How Lower Spine Pain Gets Worse During the Holidays

November 9, 2021 – 4 min read

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How Lower Spine Pain Gets Worse During the Holidays

Back pain can have many different causes, and it affects people of all ages. Spine pain can feel like anything from a constant ache to sudden, sharp pains. Sometimes back pain comes from a particular injury, but general wear and tear can cause spine pain to increase over time. When the holidays come around, back pain or discomfort can get worse.

Lower spine pain basics

Acute low back pain is back pain that only lasts a few days or weeks, and it typically resolves on its own with some rest and self-care. Chronic low back pain is pain that continues for 12 weeks or longer, even after treatment.

Low back and spine pain often originate in the sacroiliac joints, where the sacrum (the base of your spine) and iliac bones (the large bones of the pelvis) join. Sacroiliac pain is usually on one side of the spine or hip, and it often gets worse when standing or sitting for long periods of time. Lower spine pain can come from many sources:

  • Congenital issues, like skeletal irregularities
  • Degenerative problems, like spondylosis and arthritis
  • Injuries, like sprains, strains, and fractured or slipped vertebrae
  • Nerve and spinal cord problems, like sciatica, spinal stenosis and herniated discs
  • Risk factors, including age, activity level, weight, genetics, mental health and backpack overload (especially in children)

Pain in the middle part of the spine, or the thoracic spine, is usually caused by:

  • Aging
  • Herniated disc
  • Injury or fracture
  • Muscle strain
  • Obesity
  • Osteoarthritis
  • Poor posture

Pain in the upper part of the spine, or the cervical spine, can come from poor posture when working at a desk, lifting heavy objects improperly, overuse, injuries like herniated disc, and accidents or collisions.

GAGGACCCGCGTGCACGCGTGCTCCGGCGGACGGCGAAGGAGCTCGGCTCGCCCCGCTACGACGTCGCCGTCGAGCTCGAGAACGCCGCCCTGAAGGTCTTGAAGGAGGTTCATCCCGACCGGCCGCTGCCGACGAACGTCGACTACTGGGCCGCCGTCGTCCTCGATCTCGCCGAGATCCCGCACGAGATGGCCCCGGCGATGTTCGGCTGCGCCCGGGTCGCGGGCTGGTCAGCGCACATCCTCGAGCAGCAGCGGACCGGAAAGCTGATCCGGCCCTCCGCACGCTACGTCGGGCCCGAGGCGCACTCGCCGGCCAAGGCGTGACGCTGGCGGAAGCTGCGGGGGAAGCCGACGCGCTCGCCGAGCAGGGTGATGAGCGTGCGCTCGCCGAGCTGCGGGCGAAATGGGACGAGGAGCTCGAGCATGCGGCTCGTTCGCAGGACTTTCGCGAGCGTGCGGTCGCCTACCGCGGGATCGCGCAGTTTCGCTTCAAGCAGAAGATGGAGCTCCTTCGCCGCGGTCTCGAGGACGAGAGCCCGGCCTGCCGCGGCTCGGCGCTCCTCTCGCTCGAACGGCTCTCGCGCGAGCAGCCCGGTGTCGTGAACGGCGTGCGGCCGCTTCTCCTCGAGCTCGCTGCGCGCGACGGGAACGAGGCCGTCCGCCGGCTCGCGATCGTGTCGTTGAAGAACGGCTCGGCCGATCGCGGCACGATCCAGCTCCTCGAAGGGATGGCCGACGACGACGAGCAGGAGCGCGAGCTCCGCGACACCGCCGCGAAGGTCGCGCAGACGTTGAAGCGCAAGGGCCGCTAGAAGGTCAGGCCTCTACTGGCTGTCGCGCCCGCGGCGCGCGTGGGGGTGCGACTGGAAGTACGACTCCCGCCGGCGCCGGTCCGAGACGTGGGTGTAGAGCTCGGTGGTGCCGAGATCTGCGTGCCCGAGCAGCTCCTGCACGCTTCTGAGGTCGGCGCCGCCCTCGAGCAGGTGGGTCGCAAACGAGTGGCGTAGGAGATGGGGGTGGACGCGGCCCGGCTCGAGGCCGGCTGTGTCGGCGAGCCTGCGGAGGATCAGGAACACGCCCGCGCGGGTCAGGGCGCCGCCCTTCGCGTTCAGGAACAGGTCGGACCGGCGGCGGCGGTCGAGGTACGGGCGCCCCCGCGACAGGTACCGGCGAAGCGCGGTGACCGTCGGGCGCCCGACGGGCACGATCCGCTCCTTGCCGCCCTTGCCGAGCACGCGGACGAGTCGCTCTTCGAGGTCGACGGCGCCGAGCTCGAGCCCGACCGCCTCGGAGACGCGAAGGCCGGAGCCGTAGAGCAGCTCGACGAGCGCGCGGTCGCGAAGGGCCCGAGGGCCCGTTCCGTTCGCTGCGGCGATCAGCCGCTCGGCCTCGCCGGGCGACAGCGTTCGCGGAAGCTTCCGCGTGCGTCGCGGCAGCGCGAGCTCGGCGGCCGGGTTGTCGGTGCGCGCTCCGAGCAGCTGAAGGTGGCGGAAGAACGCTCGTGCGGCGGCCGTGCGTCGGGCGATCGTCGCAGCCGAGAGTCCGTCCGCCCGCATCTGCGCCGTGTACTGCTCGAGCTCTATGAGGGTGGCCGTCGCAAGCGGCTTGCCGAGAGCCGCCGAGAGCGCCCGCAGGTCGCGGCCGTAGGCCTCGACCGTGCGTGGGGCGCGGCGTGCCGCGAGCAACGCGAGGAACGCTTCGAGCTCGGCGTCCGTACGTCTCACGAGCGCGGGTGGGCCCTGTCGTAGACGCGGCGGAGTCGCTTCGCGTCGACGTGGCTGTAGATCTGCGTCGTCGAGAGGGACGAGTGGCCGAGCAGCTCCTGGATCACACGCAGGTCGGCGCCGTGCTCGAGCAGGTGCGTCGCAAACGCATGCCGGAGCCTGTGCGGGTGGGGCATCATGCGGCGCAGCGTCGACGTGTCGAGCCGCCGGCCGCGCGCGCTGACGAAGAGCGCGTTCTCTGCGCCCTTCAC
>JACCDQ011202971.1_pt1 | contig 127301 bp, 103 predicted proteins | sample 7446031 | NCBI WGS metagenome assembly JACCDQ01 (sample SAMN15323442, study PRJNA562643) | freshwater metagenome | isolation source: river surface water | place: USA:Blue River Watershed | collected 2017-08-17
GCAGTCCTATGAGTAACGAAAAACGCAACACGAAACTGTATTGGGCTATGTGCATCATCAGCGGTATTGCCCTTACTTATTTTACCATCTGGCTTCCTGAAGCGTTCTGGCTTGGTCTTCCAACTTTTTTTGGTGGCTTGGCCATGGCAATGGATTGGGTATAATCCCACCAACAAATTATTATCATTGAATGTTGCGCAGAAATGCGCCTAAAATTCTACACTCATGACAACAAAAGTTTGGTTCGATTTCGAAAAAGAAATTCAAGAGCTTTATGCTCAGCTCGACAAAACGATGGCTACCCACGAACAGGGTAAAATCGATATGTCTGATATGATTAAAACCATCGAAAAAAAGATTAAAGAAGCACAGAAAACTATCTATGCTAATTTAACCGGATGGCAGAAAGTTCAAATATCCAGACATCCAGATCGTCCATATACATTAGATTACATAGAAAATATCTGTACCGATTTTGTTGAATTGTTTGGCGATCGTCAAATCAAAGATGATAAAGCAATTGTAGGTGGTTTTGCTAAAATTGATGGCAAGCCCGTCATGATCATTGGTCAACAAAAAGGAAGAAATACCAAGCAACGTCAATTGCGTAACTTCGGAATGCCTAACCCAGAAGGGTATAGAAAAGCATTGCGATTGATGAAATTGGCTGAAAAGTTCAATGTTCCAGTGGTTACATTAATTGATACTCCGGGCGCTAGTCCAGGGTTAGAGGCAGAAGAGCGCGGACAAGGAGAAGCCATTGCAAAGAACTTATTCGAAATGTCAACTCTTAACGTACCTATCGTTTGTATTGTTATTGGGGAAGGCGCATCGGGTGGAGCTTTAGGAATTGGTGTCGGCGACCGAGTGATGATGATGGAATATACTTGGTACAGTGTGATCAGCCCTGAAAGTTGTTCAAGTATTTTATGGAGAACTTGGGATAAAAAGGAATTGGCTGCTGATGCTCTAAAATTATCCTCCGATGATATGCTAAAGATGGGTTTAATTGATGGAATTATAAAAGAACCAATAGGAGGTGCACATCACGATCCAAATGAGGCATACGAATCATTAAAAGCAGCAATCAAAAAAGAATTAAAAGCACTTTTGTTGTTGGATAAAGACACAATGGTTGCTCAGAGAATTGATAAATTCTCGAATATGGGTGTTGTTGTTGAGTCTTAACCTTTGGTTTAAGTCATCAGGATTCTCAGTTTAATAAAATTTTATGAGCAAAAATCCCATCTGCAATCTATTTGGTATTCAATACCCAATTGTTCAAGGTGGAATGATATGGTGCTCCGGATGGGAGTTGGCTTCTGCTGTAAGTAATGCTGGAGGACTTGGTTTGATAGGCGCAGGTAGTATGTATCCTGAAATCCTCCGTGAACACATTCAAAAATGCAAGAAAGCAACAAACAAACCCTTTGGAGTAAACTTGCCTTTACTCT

The holidays and lower spine pain

The holiday season can be particularly bad for spinal pain. Here are a few issues that become more common during holidays:

  • Back strain. Bending over wrapping gifts, standing in long checkout lines and sitting at the table for extended periods of time can make spine pain flare.
  • Heavy lifting with improper form. Getting that big box of holiday decorations down from the attic or carrying a Thanksgiving turkey to the table can cause spinal injury if you pick up objects incorrectly.
  • Overeating. During the holidays, eating unhealthy foods, and eating too much, can cause inflammation in the spine or organs like the gallbladder. It can become hard to get comfortable when trying to relax or sleep and your posture may be negatively affected.
  • Stress. Visiting relatives, different sleeping arrangements and travel can all cause stress, which makes it hard to relax and sleep.

Food, dietary choices and spine pain

If you are a healthy eater throughout the year, give yourself some slack and feel free to enjoy your favorite holiday meals. To balance out your plate, accompany those heavier meals with some healthier options, including fish high in omega-3 fatty acids, nuts, tomatoes, olive oil, green leafy vegetables, green tea, and fruits like strawberries, blueberries, cherries and oranges, all of which can reduce inflammation in the tissues of the back and in the rest of the body. These foods also are associated with a reduction in the risk of cardiovascular disease and diabetes and can improve your overall mood and health.

However, certain foods typically associated with an unhealthy diet, like refined carbs, fried foods, soda, alcohol and red meat, can increase inflammation in the tissues in your back and make your lower spine pain worse. Holiday meals, unfortunately, are usually not geared toward healthy eating choices.

The seriousness of spinal pain

If your spinal pain is affecting your daily life, it is probably time to get it checked out. Getting the correct diagnosis is critical in treating your back pain.

Your doctor might suggest medications, either over the counter or prescription, for pain relief, and he or she may prescribe stretching or physical therapy to help treat low back pain. A combination of heat and ice can also help. If your back pain is serious enough, further intervention, including surgery, might be necessary. Your doctor can schedule scans like a myelogram or a lumbar MRI to diagnose lower back pain.

Relieve pain during the holiday season with American Health Imaging

American Health Imaging provides myelograms, a type of imaging scan that allows doctors to see the soft tissues in your spine, like the spinal cord, nerve roots and membranes that cover the nerves, better than with traditional imaging techniques. Contrast dye is injected into the area around the spinal cord, where an X-ray or CT scan takes images of these tissues.

Doctors use these images to assess spinal injuries and abnormalities, like herniated discs, bone spurs, arthritis and stenosis. This scan is noninvasive, minimally painful and helpful in forming accurate diagnoses and treatment plans.

Learn more about how a myelogram can help assess your spinal injury.